The history of Orienteering

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Orienteering is an activity that requires participants to use navigational skills in order to find their way to a specific location or find a specific thing. It is something that has proven immensely popular, and useful, for institutions like the Boy Scouts, as well as schools across the world. Orienteering is essential because it teaches map reading, helps people to understand compasses, and is also great for physical endurance.

You might have done orienteering at some point in your life, but, even if you haven’t, this is still a fascinating and important activity. There are a lot of benefits to learning about orienteering, and it’s essential that we learn as much as we can about it. So, let’s look a little more closely at the history of orienteering, and how it has evolved into what it became.

Early days

Orienteering first came about in Sweden in the back end of the 19th Century, where it was used predominantly for military exercise. In fact, the Swedish actually called it ‘orientering,’ which meant the crossing of unknown terrain using a compass and map. It developed from a form of military training, into a sport that people enjoyed, and the first ever orienteering competition took place in Norway in 1897. Being that locations for orienteering are usually chosen for their unique beauty, Norway seems as good a place as any. By 1930, it had become firmly established as a sport in Scandinavia, and in 1959 the first international orienteering confidence was held in Sweden.

Founding the IOF

The International Orienteering Federation (IOF) was founded in May 1961 at a conference in Denmark. There were 10 founding nations, though East and West Germany are now one nation again. Membership has increased since then, and the federation has grown over the years in influence and size. It has also seen the development of orienteering outside of Europe, growing at a particularly rapid rate in Africa, and Asia. The IOF oversees all international orienteering societies and governs the sport globally. They oversee the four different orienteering disciplines; foot orienteering, mountain bike orienteering, ski orienteering, and trail orienteering.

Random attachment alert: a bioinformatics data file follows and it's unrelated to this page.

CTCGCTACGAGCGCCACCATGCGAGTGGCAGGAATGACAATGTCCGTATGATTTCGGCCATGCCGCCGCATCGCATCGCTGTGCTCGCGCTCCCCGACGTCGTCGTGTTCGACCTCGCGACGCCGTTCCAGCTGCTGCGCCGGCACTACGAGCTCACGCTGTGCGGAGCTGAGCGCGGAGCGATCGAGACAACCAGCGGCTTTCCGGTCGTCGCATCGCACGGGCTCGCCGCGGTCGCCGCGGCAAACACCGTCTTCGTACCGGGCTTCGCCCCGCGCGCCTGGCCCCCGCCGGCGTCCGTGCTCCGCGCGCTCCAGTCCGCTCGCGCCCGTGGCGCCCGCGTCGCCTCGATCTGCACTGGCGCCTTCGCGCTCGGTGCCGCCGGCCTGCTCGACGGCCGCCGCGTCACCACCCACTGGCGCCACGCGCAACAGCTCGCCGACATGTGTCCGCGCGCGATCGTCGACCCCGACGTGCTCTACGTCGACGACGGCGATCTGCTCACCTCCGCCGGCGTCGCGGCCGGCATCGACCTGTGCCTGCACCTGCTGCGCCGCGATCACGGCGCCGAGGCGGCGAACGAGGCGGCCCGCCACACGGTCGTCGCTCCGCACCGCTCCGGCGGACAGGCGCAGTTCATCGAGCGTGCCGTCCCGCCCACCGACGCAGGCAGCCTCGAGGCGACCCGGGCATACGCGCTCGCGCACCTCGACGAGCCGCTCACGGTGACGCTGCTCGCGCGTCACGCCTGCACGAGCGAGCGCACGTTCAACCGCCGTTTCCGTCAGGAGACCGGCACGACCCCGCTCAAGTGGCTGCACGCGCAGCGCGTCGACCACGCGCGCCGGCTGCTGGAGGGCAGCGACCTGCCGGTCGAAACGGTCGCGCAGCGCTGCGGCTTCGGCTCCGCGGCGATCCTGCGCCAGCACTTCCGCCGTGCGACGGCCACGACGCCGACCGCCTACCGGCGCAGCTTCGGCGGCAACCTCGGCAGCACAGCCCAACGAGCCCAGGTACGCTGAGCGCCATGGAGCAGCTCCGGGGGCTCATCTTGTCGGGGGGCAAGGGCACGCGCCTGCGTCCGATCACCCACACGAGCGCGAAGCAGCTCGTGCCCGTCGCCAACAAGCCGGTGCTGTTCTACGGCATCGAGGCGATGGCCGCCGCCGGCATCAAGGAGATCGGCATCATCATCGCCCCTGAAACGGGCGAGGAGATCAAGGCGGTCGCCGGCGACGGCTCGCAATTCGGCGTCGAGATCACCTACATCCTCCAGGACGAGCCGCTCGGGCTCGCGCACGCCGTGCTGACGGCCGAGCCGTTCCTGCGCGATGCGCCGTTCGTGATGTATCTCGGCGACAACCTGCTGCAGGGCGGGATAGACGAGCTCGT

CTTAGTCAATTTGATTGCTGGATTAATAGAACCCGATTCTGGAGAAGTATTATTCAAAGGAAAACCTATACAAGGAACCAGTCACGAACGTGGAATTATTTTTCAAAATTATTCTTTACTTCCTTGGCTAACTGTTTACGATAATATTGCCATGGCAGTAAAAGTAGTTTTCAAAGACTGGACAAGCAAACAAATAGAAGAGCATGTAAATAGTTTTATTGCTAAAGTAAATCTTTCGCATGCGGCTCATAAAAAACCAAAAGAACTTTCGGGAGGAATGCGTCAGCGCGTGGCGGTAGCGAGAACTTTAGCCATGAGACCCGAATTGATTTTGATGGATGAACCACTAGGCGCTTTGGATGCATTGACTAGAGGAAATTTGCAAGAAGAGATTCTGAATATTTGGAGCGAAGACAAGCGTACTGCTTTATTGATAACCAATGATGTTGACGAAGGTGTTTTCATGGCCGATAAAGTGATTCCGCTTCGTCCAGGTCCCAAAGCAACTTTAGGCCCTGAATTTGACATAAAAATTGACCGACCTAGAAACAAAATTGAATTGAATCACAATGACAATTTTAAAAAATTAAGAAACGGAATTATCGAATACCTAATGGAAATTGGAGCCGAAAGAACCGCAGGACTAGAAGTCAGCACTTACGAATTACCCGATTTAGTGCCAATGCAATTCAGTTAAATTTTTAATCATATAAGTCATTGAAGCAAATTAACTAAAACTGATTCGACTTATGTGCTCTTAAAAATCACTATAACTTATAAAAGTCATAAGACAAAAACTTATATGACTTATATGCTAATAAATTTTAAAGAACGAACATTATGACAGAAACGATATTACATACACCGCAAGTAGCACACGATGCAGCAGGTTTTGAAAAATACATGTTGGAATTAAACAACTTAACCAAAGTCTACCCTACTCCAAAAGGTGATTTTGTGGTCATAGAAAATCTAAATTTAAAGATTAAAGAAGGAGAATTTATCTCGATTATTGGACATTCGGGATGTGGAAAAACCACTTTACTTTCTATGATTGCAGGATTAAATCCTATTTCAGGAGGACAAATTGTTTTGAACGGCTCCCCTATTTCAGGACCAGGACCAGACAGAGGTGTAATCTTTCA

Push for the Olympics

There has been a push for some time now to turn orienteering into an official Olympic sport. Though the IOF was recognized by the International Olympic Committee back in 1977, efforts to get it added to the Olympic program have, thus far, proven unsuccessful. Despite this, it was added as a sport in the World Games as recently as 2001. The fact that the sport is not really spectator or TV-friendly is probably one of the reasons why it has not been accepted for the Olympics, and this looks likely to remain the case.

Orienteering may be a beloved pastime and sport practiced all across the world. But, the nature of it makes it appealing only to those who are participating. You wouldn’t show up at an event to spectate because you wouldn’t see anything! Being as orienteering was invented in Scandinavia, it stands to reason that Scandinavian countries have been dominant forces in the sport. The more it grows in popularity, however, the more nations will be competing for medals.

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